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ALMOST, MAINE opened on Valentine’s Day and makes a perfect “date night” for couples old and young

THE BASICS:  ALMOST, MAINE – a play in 9 vignettes by John Cariani, presented by Road Less Traveled Productions, directed by Doug Weyand, starring Eve Everette, John Kreuzer, Nicholas Lama, and Wendy Hall each taking four or five roles opened on Valentine’s Day, continuing Friday February 15 at 8, and then February 16-24, Saturdays at 8 and Sundays at 2 at Shea’s 710 Theatre, 710 Main Street at Tupper (1-800-745-3000). Runtime: 2-1/4 hours with one 15-minute intermission (full service bar in spacious well-appointed lounge).

THUMBNAIL SKETCH:  According to Road Less Traveled’s website, this is of the most-produced plays in the United States and it’s easy to see why, given the charm and love for humanity and our foibles that carries it along. ALMOST, MAINE is a series of vignettes (one of which opens and later closes the play) about love in all forms in a snow-covered town that almost got around to incorporating. Four actors play the 20 residents of the fictional town that’s a little like “A Prairie Home Companion’s” Lake Woebegone, except we’re under the Northern Lights and instead of the “Side Track Tap” we have the “Moose Paddy Pub,” snowmobiling, and when folks “go south for the winter” they head to Vermont.

THE PLAYERS, THE PLAY, AND THE PRODUCTION: These days, when I attend a wedding, I’m always amused when the couple chooses to read from Saint Paul in 1 Corinthians 13:4-7 because I think “They’re so young, what do they really know?” However, if you want to know what this play, ALMOST, MAINE is about, well, here’s a roadmap:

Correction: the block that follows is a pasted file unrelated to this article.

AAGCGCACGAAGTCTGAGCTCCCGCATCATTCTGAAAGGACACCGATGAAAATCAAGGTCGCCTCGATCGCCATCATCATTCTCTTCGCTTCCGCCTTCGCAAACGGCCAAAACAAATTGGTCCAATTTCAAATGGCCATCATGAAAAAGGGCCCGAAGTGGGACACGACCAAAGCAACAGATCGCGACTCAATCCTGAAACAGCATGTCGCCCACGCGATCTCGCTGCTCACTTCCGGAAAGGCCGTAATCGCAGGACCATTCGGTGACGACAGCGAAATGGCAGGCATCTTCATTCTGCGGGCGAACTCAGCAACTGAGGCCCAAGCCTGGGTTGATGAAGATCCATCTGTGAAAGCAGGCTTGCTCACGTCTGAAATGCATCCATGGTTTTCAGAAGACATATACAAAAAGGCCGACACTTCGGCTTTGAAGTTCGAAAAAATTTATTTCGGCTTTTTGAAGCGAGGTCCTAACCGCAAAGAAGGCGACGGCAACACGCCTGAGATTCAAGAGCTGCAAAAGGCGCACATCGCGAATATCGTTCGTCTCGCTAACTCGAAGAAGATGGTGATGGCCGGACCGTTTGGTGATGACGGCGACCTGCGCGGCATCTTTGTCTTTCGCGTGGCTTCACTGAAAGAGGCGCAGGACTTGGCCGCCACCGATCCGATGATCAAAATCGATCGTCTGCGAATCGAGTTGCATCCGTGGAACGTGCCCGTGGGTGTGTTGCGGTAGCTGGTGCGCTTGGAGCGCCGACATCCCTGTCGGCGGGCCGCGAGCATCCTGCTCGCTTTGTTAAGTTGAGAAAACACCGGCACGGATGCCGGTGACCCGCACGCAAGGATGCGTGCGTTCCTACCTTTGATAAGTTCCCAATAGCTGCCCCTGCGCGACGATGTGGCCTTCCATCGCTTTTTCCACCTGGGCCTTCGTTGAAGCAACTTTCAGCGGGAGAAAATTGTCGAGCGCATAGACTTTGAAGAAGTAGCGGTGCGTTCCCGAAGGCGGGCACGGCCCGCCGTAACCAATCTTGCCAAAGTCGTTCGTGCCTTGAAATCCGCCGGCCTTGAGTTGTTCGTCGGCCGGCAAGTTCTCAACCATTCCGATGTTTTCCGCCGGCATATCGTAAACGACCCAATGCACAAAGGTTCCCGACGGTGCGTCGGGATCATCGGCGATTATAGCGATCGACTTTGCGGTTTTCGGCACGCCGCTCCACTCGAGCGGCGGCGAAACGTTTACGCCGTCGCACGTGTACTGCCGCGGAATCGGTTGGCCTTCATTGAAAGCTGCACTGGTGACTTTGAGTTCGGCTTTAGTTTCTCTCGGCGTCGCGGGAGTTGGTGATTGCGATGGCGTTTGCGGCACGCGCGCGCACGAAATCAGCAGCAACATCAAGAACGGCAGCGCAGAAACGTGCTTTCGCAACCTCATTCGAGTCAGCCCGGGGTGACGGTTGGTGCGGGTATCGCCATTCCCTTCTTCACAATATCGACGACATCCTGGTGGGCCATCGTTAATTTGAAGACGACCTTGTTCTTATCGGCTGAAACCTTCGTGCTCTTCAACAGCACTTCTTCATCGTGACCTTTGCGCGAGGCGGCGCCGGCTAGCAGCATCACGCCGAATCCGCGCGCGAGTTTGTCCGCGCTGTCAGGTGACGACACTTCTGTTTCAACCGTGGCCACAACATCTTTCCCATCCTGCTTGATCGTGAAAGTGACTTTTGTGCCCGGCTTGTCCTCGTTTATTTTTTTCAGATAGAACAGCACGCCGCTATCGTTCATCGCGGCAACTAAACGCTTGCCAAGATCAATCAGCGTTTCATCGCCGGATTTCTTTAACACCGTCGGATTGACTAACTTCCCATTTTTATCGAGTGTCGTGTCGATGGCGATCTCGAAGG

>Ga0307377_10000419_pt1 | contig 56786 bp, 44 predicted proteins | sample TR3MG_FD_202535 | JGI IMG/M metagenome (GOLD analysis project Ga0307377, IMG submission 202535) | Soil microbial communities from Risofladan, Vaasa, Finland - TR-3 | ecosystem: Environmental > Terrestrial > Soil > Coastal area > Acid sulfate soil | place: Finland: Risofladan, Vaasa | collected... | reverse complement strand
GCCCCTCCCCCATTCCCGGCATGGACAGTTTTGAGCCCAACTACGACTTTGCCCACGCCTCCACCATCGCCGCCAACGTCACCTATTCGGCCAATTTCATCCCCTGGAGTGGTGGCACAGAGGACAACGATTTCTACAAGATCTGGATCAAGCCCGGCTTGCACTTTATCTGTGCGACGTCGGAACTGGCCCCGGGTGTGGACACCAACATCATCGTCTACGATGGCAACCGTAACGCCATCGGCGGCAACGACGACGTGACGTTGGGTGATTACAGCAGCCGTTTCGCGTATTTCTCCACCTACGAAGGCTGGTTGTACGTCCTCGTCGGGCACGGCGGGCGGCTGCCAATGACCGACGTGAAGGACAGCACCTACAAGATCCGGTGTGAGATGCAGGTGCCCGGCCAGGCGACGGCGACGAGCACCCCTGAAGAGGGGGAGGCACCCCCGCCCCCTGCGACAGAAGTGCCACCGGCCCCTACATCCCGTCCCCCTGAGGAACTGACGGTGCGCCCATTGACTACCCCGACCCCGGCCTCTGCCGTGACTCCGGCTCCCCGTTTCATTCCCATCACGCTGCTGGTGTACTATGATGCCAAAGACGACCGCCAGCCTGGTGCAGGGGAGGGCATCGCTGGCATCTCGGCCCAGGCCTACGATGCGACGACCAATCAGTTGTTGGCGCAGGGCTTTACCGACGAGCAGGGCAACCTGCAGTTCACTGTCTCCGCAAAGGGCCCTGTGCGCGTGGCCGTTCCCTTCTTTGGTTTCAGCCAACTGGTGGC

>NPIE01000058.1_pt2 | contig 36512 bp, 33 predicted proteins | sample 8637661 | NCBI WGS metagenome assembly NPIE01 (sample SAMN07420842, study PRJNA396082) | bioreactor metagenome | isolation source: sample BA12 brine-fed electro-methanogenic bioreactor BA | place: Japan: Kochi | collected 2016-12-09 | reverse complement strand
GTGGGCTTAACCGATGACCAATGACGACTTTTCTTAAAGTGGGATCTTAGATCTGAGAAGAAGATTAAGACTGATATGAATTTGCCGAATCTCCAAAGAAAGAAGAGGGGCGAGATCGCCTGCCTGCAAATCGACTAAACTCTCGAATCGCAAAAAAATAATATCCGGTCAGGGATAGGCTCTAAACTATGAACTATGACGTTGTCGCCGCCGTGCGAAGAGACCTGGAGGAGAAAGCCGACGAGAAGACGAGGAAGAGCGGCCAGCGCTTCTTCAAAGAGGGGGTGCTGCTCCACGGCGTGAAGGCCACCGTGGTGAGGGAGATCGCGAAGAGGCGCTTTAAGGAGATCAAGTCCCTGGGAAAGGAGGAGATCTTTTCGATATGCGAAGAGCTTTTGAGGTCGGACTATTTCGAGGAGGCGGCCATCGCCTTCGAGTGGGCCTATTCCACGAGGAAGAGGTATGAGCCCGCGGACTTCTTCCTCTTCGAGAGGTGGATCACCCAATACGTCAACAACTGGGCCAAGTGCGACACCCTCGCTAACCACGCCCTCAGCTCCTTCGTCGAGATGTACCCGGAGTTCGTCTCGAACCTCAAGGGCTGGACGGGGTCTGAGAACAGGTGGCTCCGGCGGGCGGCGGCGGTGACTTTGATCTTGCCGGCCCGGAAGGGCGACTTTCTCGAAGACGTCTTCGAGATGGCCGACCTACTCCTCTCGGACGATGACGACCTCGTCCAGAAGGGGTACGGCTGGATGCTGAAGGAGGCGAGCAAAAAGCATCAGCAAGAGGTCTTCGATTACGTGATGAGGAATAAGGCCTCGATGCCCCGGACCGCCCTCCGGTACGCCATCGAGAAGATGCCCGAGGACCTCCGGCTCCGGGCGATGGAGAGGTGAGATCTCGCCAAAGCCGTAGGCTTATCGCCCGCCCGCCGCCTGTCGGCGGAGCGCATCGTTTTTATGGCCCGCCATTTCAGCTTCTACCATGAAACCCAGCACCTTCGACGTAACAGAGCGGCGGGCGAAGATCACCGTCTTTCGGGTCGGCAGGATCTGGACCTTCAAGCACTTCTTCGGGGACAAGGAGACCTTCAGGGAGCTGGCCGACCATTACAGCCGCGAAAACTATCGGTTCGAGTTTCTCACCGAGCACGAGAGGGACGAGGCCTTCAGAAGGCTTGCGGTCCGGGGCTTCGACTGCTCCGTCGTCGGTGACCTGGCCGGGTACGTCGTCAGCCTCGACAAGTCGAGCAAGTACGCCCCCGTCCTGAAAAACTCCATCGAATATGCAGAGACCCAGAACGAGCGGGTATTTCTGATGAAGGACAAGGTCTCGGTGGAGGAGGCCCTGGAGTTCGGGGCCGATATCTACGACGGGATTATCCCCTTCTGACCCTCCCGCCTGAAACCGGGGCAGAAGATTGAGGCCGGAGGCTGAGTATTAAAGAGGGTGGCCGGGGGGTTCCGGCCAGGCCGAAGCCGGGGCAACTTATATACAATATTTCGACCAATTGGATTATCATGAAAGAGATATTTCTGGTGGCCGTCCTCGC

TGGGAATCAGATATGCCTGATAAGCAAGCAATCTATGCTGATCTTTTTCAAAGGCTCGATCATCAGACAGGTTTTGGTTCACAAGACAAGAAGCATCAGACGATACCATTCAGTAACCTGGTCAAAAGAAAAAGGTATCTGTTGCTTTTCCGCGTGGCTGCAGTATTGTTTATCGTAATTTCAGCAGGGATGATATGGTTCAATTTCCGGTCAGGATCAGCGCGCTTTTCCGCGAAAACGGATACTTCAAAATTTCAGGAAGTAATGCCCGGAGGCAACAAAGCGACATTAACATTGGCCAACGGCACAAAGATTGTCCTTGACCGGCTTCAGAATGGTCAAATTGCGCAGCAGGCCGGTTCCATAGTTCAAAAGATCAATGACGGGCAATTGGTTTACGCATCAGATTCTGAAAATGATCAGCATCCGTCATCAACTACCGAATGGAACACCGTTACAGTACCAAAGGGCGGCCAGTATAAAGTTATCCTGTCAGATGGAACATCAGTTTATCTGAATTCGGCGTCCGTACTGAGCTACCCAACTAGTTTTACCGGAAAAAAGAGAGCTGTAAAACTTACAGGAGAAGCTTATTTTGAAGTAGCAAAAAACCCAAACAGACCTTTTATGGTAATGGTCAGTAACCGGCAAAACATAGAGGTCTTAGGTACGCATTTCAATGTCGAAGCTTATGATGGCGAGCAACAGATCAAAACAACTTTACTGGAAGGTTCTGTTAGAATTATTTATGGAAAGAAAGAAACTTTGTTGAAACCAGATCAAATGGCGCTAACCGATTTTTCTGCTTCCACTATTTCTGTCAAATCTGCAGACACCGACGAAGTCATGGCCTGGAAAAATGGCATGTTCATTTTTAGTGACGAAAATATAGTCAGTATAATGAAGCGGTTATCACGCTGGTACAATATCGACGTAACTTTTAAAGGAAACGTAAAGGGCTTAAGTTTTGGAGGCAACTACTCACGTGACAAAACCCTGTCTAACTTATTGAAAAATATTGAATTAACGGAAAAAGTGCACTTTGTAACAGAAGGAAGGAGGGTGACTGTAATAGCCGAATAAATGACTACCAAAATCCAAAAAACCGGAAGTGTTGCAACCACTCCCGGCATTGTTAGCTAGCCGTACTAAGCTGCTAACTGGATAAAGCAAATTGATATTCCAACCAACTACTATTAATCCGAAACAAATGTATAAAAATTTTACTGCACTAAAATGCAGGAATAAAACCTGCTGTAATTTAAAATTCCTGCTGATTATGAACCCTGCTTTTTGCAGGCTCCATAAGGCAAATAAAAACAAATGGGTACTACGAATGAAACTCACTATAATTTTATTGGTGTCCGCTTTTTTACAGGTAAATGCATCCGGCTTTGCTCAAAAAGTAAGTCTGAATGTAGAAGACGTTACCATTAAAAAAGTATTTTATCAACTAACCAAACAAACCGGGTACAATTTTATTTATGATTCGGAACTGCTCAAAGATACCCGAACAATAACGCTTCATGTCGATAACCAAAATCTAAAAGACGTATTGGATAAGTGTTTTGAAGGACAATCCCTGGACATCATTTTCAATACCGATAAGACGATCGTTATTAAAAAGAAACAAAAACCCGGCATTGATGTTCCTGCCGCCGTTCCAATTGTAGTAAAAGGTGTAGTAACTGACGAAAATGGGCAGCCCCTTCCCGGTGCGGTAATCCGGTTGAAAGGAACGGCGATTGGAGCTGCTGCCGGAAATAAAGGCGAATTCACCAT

“Love is patient, love is kind. It does not envy, it does not boast, it is not proud. It does not dishonor others, it is not self-seeking, it is not easily angered, it keeps no record of wrongs. Love does not delight in evil but rejoices with the truth.  It always protects, always trusts, always hopes, always perseveres.”

Yes, in some of the vignettes (well, actually all of them) there is a mis-understanding, but the way each mis-understanding gets worked out is what makes these little stories so engaging, almost as if each were a little sermonette on one aspect of Saint Paul. Not that we are in church, at all, mind you. These residents drink lots of beer, get frisky with one another, and sometimes reveal what’s under all that long underwear.

These residents drink lots of beer, get frisky with one another, and sometimes reveal what’s under all that long underwear.

The set by Lynne Koscielniak, having impressed us mightily with her recent fantasy small-stage set design for THE ILLUSION, demonstrates how to design for the rather large 710 stage with her truly stunning “Northern Lights” set. By the way, after each performance, you are invited to come up on stage and have your photo taken (with your smartphone) on the snowscape bench (many couples took advantage of that)!

After each performance, you are invited to come up on stage and have your photo taken (with your smartphone) on the snowscape bench.